Don’t go looking for help where you may not find it, especially when you have a way of stopping the fire right now.

If I could sum this up in two words, and I can, it would be this: Stop panicking. Your team may be a blaze at 1-3 or even 0-4 but panicking never helped anyone. Calmly assess the situation and make rational choices.

By the way, sources close to Beth mentioned wanting a crock pot at the bridal shower. You may want to put in a waiver claim on that before someone else gets it first.

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Week 3 Sleepers and Busts

September 21, 2014

Quarterbacks

Sleeper: Kirk Cousins, Washington

Before I get anyone’s hopes up, let me throw this disclaimer out there: this is a purely matchup-based play. Don’t read into this thinking Cousins is suddenly the savior of your season. Last year, he started weeks 14, 15, and 16. He had great outing against the Falcons pathetic secondary. Then he played the Giants and Cowboys and promptly threw for 366 yards, 1 touchdown, and 3 interceptions in those two games combined.[1] Not exactly what you want from your starting quarterback.

Still, it’s hard not to be optimistic about Cousins’s chances this week. The Eagles so far have given up 17 points to Chad Henne[2] and 21 points to Andrew Luck so far this year. Both quarterbacks threw for multiple touchdowns and Luck only needed

Cousins put up 17 in the blowout win against the Jaguars in Week 2 and it’s difficult to see him throwing for anything less than that against the Eagles in a game that will likely end up being a shootout. If Washington was willing to throw 36 times in a blowout of the Jaguars, throwing 40 against the Eagles is a virtual certainty. Despite being a small sample size, Cousins averaged 7.6 yards per attempt last week. Using those numbers, that puts Cousins right at 300 yards and you can reasonably expect 2 touchdowns. In standard scoring leagues, that’s 20 points and I’m happy with that any day.

The final reason I’m willing to trust Cousins is because I’m willing to trust DeSean Jackson. If Jackson plays, which he has said he will, he is the type of player who you can expect to have a big day just to show up the team that told him they didn’t need him.[3] With that kind of receiver to rely upon, not to mention fellow receiver Pierre Garçon and tight end Niles Paul, who has put up nice numbers in Jordan Reed’s absence, it’s hard not to like Cousins this week against the porous Eagles’ secondary. [4]

 

Bust: Tony Romo, Dallas Cowboys

Despite his reputation, Tony Romo has been a solid weekly fantasy play for several years. Sure, he has up and down games, but everyone does. However, there are reasons to be concerned this week. Last week, he managed a meager 176 passing yards with one touchdown on 29 passing attempts[5]. The Cowboy offense appeared to have no intention of throwing the ball to anyone but, in an effort to appease Dez Bryant, threw to him 14 times in those 29 attempts. [6]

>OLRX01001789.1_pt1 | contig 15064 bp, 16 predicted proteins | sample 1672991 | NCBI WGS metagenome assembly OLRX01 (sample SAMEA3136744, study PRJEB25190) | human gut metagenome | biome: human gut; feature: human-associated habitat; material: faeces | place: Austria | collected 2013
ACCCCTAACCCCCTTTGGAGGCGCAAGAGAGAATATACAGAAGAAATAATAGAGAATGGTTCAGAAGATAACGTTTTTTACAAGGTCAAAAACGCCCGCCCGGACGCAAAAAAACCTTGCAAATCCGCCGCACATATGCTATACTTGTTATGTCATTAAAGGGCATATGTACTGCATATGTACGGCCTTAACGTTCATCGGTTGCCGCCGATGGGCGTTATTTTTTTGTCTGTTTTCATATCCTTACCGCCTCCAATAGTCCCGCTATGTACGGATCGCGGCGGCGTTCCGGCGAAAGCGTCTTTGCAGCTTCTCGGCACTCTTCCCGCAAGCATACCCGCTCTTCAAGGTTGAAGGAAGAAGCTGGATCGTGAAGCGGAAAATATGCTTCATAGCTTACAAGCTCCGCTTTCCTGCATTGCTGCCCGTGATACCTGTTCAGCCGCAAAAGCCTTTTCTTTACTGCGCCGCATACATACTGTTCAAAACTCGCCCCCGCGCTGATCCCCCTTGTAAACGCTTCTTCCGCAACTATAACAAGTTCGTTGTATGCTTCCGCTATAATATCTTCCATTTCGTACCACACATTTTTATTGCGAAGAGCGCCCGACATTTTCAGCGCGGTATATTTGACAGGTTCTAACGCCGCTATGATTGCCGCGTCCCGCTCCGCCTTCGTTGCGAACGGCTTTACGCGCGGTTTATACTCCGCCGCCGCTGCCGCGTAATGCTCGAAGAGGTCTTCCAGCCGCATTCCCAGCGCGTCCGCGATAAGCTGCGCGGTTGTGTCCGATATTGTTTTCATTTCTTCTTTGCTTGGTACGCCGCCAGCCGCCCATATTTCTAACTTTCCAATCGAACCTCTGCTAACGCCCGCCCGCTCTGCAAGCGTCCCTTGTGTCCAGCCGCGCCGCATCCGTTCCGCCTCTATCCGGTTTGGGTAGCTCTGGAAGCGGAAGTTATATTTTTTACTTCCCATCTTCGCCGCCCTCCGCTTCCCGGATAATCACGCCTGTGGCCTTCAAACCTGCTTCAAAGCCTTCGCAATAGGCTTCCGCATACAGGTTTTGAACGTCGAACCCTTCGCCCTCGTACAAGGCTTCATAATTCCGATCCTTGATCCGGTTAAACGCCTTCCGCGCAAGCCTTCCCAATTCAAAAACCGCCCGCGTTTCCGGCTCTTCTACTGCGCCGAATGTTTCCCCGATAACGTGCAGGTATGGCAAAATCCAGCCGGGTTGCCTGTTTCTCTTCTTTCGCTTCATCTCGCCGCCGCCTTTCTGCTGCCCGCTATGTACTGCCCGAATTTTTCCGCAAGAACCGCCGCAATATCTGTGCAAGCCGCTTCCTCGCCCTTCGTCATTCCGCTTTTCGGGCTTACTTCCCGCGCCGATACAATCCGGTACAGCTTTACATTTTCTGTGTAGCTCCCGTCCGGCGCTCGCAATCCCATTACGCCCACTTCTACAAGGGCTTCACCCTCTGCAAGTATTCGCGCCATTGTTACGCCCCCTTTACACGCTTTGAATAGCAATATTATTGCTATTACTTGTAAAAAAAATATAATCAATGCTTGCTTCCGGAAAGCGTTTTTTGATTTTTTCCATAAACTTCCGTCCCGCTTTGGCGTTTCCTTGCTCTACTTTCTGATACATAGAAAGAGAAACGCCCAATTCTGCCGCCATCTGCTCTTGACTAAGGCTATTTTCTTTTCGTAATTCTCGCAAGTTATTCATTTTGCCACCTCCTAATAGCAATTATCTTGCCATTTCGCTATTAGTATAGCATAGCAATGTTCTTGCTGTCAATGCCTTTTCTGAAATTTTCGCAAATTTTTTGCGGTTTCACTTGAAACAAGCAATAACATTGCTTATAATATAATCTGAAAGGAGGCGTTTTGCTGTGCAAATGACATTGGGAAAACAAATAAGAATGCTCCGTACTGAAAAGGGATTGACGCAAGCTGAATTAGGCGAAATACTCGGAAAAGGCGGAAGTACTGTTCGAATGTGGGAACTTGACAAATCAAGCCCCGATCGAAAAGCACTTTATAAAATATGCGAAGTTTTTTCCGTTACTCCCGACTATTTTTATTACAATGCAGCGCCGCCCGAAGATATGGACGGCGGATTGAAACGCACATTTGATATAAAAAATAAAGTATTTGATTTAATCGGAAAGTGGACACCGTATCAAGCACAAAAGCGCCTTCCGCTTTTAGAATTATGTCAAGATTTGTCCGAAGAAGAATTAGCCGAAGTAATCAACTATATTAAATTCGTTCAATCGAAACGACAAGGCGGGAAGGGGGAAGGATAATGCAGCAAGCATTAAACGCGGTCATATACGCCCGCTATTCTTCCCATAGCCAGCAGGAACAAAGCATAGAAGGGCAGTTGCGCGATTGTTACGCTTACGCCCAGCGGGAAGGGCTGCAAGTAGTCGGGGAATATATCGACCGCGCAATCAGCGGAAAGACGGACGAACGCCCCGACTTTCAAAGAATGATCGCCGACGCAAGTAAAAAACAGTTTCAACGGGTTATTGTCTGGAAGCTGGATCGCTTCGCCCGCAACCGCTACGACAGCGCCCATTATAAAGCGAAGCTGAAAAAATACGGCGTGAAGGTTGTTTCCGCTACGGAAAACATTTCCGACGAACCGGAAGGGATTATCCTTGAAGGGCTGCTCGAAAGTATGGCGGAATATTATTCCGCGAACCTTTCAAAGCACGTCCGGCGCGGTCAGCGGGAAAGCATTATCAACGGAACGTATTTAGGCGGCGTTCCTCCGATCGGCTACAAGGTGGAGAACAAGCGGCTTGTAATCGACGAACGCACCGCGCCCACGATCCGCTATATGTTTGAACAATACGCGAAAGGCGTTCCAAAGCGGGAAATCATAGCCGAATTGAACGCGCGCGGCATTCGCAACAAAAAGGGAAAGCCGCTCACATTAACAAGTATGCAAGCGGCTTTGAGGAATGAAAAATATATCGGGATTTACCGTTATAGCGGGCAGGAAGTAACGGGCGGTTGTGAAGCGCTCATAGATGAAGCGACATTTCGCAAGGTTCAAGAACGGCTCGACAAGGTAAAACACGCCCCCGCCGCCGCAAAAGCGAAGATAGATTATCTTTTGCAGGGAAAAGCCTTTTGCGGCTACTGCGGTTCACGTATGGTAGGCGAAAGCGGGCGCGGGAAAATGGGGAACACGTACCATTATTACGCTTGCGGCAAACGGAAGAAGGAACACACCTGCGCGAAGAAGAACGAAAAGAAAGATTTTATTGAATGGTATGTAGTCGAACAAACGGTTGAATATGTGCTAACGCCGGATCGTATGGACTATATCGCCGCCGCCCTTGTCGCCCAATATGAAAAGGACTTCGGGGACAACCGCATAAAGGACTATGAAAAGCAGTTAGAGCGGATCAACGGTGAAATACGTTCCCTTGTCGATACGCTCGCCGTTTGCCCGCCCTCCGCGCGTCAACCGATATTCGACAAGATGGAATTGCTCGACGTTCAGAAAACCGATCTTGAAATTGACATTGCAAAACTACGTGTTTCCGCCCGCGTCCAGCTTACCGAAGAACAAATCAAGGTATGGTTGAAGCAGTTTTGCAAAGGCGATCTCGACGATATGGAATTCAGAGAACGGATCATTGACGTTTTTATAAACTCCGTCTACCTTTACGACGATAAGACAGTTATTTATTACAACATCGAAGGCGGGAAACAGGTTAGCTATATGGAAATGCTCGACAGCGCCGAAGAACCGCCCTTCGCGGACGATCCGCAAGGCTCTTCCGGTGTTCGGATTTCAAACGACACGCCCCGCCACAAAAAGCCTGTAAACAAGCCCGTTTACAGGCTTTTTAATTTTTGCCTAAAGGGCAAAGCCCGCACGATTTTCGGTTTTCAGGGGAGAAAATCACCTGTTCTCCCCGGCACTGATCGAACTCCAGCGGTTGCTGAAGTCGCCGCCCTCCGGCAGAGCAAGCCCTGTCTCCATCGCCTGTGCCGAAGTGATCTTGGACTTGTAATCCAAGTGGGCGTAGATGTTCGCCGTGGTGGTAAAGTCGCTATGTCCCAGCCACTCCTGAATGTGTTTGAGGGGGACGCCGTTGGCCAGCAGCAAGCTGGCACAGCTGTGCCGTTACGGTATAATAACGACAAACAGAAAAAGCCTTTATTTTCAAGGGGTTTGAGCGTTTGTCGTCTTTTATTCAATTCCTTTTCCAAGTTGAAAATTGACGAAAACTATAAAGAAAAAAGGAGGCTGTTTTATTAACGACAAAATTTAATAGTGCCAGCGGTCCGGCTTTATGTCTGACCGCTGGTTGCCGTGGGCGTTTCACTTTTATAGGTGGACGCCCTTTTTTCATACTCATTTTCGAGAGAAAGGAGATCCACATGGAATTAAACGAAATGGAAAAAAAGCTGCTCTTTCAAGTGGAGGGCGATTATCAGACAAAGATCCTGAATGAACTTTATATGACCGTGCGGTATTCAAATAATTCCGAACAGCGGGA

Speculation has arisen that the Cowboys new offensive coordinator and the mastermind behind the Bush/Bell backfield duo in Detroit, would push for more of a two running back offense. Last week’s game against the Titans seemed to put the idea of Murray losing touches to capable backup Lance Dunbar to bed. However, it’s not unfathomable that Dunbar get his touches, but that they are taken out of Romo’s throws. With Romo coming off back surgery in the off-season, it would make sense if the Cowboys stressed the running game more than ever this year in an effort to keep him healthy, especially with the likes of Brandon Weeden as his backup.

What we saw from Romo in Week 2 might end up being closer to his true value than being an outlier. St. Louis, though squeaking out a win against Tampa Bay on Sunday, remains pathetic and the Cowboys will likely control the game from start to finish, meaning a lot of time killing run plays.

Expect Romo to throw the ball between 30-35 times on Sunday. At his current rate of 7 yards per attempt, That puts him in the 230 yard range. 4 With the stress the Cowboys put on the ground game last week, I wouldn’t make a bet on Romo throwing for multiple touchdowns. You’re looking at around 15 points from Romo if he avoids interceptions. Bench Romo and play someone with higher upside.

 

 

Running Backs

Sleeper: Shane Vereen, New England